Devin Fan is an artist, poet and youth worker. The Barnabus Project is his first children's book and marks the first time all three brothers have written and illustrated a picture book together.

"A twisty-turny adventure story that travels from the deep underground to the starry skies, featuring a gang of friends, aka 'Failed Projects,' who show the power of solidarity and non-conformity. This sweet and surreal ode to sticking together radically breaks from typical storylines to deliver a manifesto for mass escape from any system that demands perfection, sameness and compliance. Stunningly and intricately illustrated, this book pays cinematic attention to pacing and detail. Like Barnabus, the Fan Brothers have broken the mold," the jury said in a statement.

The young people's literature — illustrated books category was assessed by Catherine Austen, Cary Fagan and Shenaaz Nanji.

Translation: If You Hear Me by Pascale Quiviger, translated by Lazer Lederhendler

If You Hear Me by Pascale Quiviger was translated by Lazer Lederhendler (pictured). (Biblioasis, Monique Dykstra)

In If You Hear Me, a family must grapple with a devastating accident. After David falls from a scaffolding at the construction site where he works, he goes into a coma. His wife, Caroline, and son, Bertrand, visit him every day. But despite talking to him, it appears they cannot connect. If You Hear Me is a book about this divide, about a family in mourning and about what it really means to be alive.

Pascale Quiviger is a writer from Quebec who now lives in the U.K. Her novel Le Cercle parfait won the Governor General's Literary Award for French-language fiction, while the English translation of the novel (titled The Perfect Circle) was a finalist for the 2006 Scotiabank Giller Prize.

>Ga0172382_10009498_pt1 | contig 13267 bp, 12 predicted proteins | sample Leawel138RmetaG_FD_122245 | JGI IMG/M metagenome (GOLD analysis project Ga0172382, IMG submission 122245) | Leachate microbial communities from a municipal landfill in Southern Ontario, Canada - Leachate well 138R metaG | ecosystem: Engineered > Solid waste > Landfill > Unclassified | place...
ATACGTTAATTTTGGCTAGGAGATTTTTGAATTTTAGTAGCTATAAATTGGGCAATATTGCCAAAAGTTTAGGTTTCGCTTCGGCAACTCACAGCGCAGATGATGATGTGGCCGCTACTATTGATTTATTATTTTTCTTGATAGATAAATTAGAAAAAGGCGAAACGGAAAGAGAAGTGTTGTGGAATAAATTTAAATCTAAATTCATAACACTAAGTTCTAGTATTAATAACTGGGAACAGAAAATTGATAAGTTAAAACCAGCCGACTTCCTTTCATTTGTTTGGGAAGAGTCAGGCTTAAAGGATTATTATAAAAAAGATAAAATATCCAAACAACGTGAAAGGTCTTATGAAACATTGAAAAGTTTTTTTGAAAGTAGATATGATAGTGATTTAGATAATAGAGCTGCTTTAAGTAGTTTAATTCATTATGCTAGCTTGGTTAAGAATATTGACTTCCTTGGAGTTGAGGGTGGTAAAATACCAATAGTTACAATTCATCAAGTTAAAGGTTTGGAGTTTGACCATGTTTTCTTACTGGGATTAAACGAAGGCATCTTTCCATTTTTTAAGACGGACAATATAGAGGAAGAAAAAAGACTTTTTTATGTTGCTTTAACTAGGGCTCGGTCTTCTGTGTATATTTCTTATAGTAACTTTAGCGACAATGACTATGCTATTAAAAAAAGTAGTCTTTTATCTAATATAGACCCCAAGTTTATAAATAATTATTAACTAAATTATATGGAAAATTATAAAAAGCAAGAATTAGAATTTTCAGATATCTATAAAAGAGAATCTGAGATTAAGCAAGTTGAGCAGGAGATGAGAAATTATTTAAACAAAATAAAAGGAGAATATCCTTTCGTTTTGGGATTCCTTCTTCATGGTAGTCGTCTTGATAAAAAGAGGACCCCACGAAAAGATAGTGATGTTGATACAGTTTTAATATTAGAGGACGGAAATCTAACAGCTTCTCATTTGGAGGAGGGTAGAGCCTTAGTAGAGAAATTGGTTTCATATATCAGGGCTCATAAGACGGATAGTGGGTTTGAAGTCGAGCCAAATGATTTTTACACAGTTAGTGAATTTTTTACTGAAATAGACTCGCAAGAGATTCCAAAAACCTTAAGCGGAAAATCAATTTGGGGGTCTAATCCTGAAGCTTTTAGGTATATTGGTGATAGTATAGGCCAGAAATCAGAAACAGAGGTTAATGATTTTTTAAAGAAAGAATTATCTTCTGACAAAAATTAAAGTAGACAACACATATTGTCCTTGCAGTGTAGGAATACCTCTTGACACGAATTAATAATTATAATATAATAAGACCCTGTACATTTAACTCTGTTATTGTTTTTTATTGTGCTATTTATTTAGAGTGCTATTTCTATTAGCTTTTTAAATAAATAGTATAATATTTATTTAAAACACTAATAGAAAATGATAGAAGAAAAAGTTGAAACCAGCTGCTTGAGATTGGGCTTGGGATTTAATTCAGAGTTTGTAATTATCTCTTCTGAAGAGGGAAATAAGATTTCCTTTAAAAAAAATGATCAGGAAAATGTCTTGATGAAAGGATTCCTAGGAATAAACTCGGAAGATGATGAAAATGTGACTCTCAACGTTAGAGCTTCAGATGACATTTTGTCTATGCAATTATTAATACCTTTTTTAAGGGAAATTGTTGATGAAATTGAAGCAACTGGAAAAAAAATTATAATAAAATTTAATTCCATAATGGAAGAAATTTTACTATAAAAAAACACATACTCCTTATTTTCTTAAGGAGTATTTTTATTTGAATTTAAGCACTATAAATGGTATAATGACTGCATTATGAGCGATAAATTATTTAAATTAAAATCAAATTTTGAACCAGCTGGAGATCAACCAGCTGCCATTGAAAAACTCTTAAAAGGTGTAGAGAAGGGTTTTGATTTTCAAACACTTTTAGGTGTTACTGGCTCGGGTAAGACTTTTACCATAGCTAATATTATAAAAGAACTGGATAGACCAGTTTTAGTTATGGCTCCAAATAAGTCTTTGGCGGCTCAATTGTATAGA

Lazer Lederhendler is a translator and academic from Montreal. He has been previously nominated for the Governor General's Literary Award for French-to-English translation several times. He won the prize in 2008 for his translation of Nikolski by Nicolas Dickner and again in 2016 for his translation of The Party Wall by Catherine Leroux.

"Lazer Lederhendler has presented challenging subject matter with sensitivity, nuance and elegance. His language is powerful yet limpid, understated yet heartbreaking, and lightly humorous. He delicately navigates complex layers of trauma in the immigrant and the patient, lingering between life and death, dream and reality. The finely drawn characters in this novel wait, as we all do, for release," the jury said in a statement.

The translation category was assessed by Angela Carr, Jo-Anne Elder and Nigel Spencer.

Drama: Kamloopa: An Indigenous Matriarch Story by Kim Senklip Harvey

Kamloopa: An Indigenous Matriarch Story is a play by Kim Senklip Harvey. (Talonbooks)

Kamloopa: An Indigenous Matriarch Story is a play about two Indigenous sisters and a Trickster who are making their way to Kamloopa, which is the largest powwow on the west coast. Along the way, they connect with their ancestors, their culture and each other.

Kamloopa: An Indigenous Matriarch Story won the 2019 Jessie Richardson Award for significant artistic achievement and the Sydney J. Risk Prize for outstanding original play by an emerging playwright.

Kim Senklip Harvey is a Syilx, Tsilhqot'in, Ktunaxa and Dakelh Nations playwright and actor. She had roles in Rez SistersGordon Winter and Children of God.

"The brilliance, the irreverence, the fire of Kamloopa sweeps us into the world of three Indigenous women on a mind-bending quest. The audience is seduced by the love, humour and depth of these matriarchs as they embrace and celebrate who they are in the world and with each other. A play that will encourage you to re-evaluate your relationship with Canada," the jury said in a statement.

The drama category was assessed by Catherine Banks, Andrew Moodie and Kenneth T. Williams.

Syilx and Tsilhqot'in playwright Kim Senklip Harvey tells As It Happens that her award-winning play Kamloopa shows "the power and perseverance and tenacity" of Indigenous Peoples. "Our plight and pain is often what the narratives are structured around, but that's not my life," she said.